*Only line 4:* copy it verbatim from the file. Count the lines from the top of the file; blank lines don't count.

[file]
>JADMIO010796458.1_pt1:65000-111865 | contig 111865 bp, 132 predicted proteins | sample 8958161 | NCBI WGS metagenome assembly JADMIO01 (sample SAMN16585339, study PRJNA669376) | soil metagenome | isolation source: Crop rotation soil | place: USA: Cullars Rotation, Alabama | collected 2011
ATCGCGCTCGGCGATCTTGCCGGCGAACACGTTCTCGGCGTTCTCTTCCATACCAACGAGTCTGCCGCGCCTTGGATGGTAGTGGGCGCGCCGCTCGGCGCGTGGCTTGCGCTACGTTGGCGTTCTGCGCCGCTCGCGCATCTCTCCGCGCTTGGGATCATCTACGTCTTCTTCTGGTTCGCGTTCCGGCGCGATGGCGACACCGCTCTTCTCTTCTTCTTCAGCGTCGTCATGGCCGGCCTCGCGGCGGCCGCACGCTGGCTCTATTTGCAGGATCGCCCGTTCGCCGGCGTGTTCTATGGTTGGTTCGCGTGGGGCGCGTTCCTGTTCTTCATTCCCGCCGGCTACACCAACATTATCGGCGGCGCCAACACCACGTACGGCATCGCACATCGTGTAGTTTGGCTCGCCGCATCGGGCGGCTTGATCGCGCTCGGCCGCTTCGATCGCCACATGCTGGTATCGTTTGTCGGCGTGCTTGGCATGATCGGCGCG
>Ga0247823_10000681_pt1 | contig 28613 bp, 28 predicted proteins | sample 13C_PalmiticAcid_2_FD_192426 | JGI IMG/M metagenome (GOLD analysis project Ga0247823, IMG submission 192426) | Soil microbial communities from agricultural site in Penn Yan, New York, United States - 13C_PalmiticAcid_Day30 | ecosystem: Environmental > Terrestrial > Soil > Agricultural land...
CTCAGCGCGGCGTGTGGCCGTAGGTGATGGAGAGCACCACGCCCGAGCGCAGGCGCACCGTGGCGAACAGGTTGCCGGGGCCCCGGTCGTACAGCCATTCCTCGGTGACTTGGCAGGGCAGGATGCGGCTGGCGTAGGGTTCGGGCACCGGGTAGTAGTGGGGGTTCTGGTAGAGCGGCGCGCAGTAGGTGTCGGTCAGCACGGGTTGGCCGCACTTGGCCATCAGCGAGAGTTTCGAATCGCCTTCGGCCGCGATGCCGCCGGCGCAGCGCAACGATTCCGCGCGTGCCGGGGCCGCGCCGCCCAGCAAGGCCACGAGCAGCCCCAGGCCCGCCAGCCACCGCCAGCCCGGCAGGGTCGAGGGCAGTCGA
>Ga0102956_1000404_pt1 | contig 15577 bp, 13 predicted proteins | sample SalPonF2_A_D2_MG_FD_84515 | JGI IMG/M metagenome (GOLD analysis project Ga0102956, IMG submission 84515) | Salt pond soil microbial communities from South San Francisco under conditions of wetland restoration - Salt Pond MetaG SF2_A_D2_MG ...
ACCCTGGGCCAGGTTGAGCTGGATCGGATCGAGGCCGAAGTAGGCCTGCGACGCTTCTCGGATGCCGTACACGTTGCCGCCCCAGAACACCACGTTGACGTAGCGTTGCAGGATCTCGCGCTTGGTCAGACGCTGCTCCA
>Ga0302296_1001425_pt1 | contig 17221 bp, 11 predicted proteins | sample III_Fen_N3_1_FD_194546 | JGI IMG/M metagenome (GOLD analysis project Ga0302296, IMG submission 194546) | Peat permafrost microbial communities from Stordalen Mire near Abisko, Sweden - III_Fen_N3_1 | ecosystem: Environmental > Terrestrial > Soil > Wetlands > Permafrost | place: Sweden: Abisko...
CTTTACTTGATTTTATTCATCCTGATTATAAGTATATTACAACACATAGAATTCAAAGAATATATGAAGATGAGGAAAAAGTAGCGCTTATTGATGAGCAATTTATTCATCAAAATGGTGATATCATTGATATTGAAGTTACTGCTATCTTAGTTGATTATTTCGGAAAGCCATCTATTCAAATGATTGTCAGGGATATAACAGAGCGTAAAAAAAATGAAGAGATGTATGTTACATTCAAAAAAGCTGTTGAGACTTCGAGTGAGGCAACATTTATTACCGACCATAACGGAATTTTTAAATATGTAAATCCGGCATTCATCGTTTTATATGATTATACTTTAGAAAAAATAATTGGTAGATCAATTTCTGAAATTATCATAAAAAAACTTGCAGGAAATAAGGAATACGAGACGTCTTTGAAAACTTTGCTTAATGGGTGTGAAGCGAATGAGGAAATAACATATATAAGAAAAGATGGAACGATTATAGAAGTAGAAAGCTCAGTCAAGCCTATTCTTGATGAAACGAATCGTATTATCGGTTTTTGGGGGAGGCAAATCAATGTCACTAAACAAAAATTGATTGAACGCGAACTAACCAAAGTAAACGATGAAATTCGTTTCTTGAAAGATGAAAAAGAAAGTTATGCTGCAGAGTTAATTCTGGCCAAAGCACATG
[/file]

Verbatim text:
CTCAGCGCGGCGTGTGGCCGTAGGTGATGGAGAGCACCACGCCCGAGCGCAGGCGCACCGTGGCGAACAGGTTGCCGGGGCCCCGGTCGTACAGCCATTCCTCGGTGACTTGGCAGGGCAGGATGCGGCTGGCGTAGGGTTCGGGCACCGGGTAGTAGTGGGGGTTCTGGTAGAGCGGCGCGCAGTAGGTGTCGGTCAGCACGGGTTGGCCGCACTTGGCCATCAGCGAGAGTTTCGAATCGCCTTCGGCCGCGATGCCGCCGGCGCAGCGCAACGATTCCGCGCGTGCCGGGGCCGCGCCGCCCAGCAAGGCCACGAGCAGCCCCAGGCCCGCCAGCCACCGCCAGCCCGGCAGGGTCGAGGGCAGTCGA